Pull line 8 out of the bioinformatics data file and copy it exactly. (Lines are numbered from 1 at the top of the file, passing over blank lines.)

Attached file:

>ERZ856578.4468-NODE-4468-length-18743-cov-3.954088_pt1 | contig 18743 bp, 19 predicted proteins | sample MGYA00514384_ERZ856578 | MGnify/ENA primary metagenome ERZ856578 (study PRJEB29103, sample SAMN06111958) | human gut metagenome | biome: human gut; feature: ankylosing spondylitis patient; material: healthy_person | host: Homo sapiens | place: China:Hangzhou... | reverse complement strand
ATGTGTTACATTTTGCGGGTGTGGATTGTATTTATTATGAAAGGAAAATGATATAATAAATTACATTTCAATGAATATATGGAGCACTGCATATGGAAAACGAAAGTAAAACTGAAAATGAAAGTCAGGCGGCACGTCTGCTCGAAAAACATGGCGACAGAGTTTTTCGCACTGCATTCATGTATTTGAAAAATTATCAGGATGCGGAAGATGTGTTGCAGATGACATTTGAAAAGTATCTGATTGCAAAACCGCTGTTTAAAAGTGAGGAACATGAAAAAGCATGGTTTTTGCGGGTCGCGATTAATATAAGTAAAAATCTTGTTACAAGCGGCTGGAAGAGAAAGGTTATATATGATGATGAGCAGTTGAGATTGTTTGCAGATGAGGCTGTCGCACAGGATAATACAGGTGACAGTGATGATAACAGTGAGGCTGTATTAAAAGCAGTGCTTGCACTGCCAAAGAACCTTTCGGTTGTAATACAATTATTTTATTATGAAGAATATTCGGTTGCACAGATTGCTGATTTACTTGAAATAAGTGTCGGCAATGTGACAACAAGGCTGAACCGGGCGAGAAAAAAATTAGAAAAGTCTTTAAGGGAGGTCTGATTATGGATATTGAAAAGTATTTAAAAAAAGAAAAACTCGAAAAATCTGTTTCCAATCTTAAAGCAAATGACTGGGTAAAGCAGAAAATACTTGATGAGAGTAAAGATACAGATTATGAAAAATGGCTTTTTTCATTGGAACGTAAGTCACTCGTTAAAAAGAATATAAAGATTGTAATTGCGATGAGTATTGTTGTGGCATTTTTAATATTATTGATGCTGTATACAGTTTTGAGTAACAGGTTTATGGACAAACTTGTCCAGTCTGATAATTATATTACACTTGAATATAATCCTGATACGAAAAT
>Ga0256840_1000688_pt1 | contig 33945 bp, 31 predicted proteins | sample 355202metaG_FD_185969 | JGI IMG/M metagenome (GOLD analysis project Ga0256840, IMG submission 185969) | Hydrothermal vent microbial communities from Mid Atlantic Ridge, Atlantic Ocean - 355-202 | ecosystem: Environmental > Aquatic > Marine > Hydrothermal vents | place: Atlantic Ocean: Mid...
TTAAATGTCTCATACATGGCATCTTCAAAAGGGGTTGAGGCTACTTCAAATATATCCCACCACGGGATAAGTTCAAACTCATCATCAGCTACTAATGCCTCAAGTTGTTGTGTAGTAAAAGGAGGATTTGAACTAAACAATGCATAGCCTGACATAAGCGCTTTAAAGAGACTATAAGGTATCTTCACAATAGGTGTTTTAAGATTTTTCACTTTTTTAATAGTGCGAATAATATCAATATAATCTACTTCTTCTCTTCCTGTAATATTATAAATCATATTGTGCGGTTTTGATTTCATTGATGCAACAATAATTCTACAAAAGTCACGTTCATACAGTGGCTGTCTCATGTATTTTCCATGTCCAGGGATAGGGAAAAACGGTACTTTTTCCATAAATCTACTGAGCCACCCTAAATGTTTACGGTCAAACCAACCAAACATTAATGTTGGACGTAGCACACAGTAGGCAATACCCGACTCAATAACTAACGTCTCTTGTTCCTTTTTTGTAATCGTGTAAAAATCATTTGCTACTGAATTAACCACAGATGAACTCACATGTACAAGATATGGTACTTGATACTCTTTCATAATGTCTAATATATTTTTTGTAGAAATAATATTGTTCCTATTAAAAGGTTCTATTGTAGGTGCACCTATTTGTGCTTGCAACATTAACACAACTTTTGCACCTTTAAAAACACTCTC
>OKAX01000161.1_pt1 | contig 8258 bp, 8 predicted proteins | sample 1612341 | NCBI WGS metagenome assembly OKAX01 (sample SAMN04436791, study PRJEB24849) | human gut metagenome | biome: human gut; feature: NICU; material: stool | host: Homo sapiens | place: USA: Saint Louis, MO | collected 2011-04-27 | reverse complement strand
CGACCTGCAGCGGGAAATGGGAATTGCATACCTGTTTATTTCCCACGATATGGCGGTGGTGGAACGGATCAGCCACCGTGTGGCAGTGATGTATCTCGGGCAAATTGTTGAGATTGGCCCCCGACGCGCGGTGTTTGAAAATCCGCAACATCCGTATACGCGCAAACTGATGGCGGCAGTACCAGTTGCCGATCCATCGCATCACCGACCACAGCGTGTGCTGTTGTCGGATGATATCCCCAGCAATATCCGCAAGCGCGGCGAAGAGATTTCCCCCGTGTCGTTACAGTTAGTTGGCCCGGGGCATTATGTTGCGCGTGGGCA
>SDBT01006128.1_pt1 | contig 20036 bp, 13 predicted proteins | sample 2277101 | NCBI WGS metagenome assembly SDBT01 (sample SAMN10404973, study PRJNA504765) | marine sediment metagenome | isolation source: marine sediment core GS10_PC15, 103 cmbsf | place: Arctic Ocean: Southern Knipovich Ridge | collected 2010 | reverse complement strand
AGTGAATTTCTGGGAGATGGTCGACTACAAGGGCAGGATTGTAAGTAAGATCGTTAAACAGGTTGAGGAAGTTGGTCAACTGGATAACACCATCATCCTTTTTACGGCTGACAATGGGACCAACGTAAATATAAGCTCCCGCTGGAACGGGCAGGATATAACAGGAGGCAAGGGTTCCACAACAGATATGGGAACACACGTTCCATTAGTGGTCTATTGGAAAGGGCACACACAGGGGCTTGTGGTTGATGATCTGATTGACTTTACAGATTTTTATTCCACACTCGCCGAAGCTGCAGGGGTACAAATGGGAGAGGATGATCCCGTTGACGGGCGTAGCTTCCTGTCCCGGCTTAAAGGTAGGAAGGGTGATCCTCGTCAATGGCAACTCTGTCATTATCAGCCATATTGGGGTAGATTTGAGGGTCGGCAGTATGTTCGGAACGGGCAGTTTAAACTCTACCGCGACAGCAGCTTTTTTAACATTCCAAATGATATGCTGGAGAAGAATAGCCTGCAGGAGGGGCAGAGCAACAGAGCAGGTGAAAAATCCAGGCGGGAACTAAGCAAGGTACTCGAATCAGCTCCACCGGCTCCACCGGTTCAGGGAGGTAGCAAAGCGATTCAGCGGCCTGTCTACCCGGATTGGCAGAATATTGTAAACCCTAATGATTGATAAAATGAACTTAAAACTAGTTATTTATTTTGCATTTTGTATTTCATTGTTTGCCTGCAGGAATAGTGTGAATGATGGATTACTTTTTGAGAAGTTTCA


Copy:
AGTGAATTTCTGGGAGATGGTCGACTACAAGGGCAGGATTGTAAGTAAGATCGTTAAACAGGTTGAGGAAGTTGGTCAACTGGATAACACCATCATCCTTTTTACGGCTGACAATGGGACCAACGTAAATATAAGCTCCCGCTGGAACGGGCAGGATATAACAGGAGGCAAGGGTTCCACAACAGATATGGGAACACACGTTCCATTAGTGGTCTATTGGAAAGGGCACACACAGGGGCTTGTGGTTGATGATCTGATTGACTTTACAGATTTTTATTCCACACTCGCCGAAGCTGCAGGGGTACAAATGGGAGAGGATGATCCCGTTGACGGGCGTAGCTTCCTGTCCCGGCTTAAAGGTAGGAAGGGTGATCCTCGTCAATGGCAACTCTGTCATTATCAGCCATATTGGGGTAGATTTGAGGGTCGGCAGTATGTTCGGAACGGGCAGTTTAAACTCTACCGCGACAGCAGCTTTTTTAACATTCCAAATGATATGCTGGAGAAGAATAGCCTGCAGGAGGGGCAGAGCAACAGAGCAGGTGAAAAATCCAGGCGGGAACTAAGCAAGGTACTCGAATCAGCTCCACCGGCTCCACCGGTTCAGGGAGGTAGCAAAGCGATTCAGCGGCCTGTCTACCCGGATTGGCAGAATATTGTAAACCCTAATGATTGATAAAATGAACTTAAAACTAGTTATTTATTTTGCATTTTGTATTTCATTGTTTGCCTGCAGGAATAGTGTGAATGATGGATTACTTTTTGAGAAGTTTCA